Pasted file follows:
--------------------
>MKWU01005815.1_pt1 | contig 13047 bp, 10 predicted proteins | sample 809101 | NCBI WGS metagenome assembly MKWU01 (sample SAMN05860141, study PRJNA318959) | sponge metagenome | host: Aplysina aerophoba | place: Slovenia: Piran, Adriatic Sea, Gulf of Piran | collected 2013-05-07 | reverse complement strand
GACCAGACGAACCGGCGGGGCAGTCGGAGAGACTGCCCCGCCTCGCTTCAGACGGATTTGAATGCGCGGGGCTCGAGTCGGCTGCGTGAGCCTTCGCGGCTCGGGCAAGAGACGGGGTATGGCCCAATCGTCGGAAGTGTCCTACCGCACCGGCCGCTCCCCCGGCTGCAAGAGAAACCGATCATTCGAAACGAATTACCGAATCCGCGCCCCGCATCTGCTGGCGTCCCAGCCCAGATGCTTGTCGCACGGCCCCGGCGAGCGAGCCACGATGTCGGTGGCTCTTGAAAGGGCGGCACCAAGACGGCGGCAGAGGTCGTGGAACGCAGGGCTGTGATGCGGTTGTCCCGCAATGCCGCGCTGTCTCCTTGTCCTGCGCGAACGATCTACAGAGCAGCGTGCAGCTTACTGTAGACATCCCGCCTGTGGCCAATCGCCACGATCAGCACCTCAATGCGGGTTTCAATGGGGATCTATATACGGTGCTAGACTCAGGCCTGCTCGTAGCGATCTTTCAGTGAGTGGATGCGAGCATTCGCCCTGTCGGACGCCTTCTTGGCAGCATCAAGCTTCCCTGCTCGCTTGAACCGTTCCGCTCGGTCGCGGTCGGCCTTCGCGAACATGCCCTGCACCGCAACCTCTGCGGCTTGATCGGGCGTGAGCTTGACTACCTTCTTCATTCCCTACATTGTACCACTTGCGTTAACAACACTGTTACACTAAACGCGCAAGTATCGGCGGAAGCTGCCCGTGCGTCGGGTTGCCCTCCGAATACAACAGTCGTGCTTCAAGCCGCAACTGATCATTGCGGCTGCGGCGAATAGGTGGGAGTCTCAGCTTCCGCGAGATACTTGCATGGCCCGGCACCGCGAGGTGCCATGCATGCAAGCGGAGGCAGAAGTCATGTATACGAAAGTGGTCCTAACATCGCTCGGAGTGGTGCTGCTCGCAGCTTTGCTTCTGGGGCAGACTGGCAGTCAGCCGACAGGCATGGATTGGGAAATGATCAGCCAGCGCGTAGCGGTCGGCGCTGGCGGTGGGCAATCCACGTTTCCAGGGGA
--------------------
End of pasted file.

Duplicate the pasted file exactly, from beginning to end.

>MKWU01005815.1_pt1 | contig 13047 bp, 10 predicted proteins | sample 809101 | NCBI WGS metagenome assembly MKWU01 (sample SAMN05860141, study PRJNA318959) | sponge metagenome | host: Aplysina aerophoba | place: Slovenia: Piran, Adriatic Sea, Gulf of Piran | collected 2013-05-07 | reverse complement strand
GACCAGACGAACCGGCGGGGCAGTCGGAGAGACTGCCCCGCCTCGCTTCAGACGGATTTGAATGCGCGGGGCTCGAGTCGGCTGCGTGAGCCTTCGCGGCTCGGGCAAGAGACGGGGTATGGCCCAATCGTCGGAAGTGTCCTACCGCACCGGCCGCTCCCCCGGCTGCAAGAGAAACCGATCATTCGAAACGAATTACCGAATCCGCGCCCCGCATCTGCTGGCGTCCCAGCCCAGATGCTTGTCGCACGGCCCCGGCGAGCGAGCCACGATGTCGGTGGCTCTTGAAAGGGCGGCACCAAGACGGCGGCAGAGGTCGTGGAACGCAGGGCTGTGATGCGGTTGTCCCGCAATGCCGCGCTGTCTCCTTGTCCTGCGCGAACGATCTACAGAGCAGCGTGCAGCTTACTGTAGACATCCCGCCTGTGGCCAATCGCCACGATCAGCACCTCAATGCGGGTTTCAATGGGGATCTATATACGGTGCTAGACTCAGGCCTGCTCGTAGCGATCTTTCAGTGAGTGGATGCGAGCATTCGCCCTGTCGGACGCCTTCTTGGCAGCATCAAGCTTCCCTGCTCGCTTGAACCGTTCCGCTCGGTCGCGGTCGGCCTTCGCGAACATGCCCTGCACCGCAACCTCTGCGGCTTGATCGGGCGTGAGCTTGACTACCTTCTTCATTCCCTACATTGTACCACTTGCGTTAACAACACTGTTACACTAAACGCGCAAGTATCGGCGGAAGCTGCCCGTGCGTCGGGTTGCCCTCCGAATACAACAGTCGTGCTTCAAGCCGCAACTGATCATTGCGGCTGCGGCGAATAGGTGGGAGTCTCAGCTTCCGCGAGATACTTGCATGGCCCGGCACCGCGAGGTGCCATGCATGCAAGCGGAGGCAGAAGTCATGTATACGAAAGTGGTCCTAACATCGCTCGGAGTGGTGCTGCTCGCAGCTTTGCTTCTGGGGCAGACTGGCAGTCAGCCGACAGGCATGGATTGGGAAATGATCAGCCAGCGCGTAGCGGTCGGCGCTGGCGGTGGGCAATCCACGTTTCCAGGGGA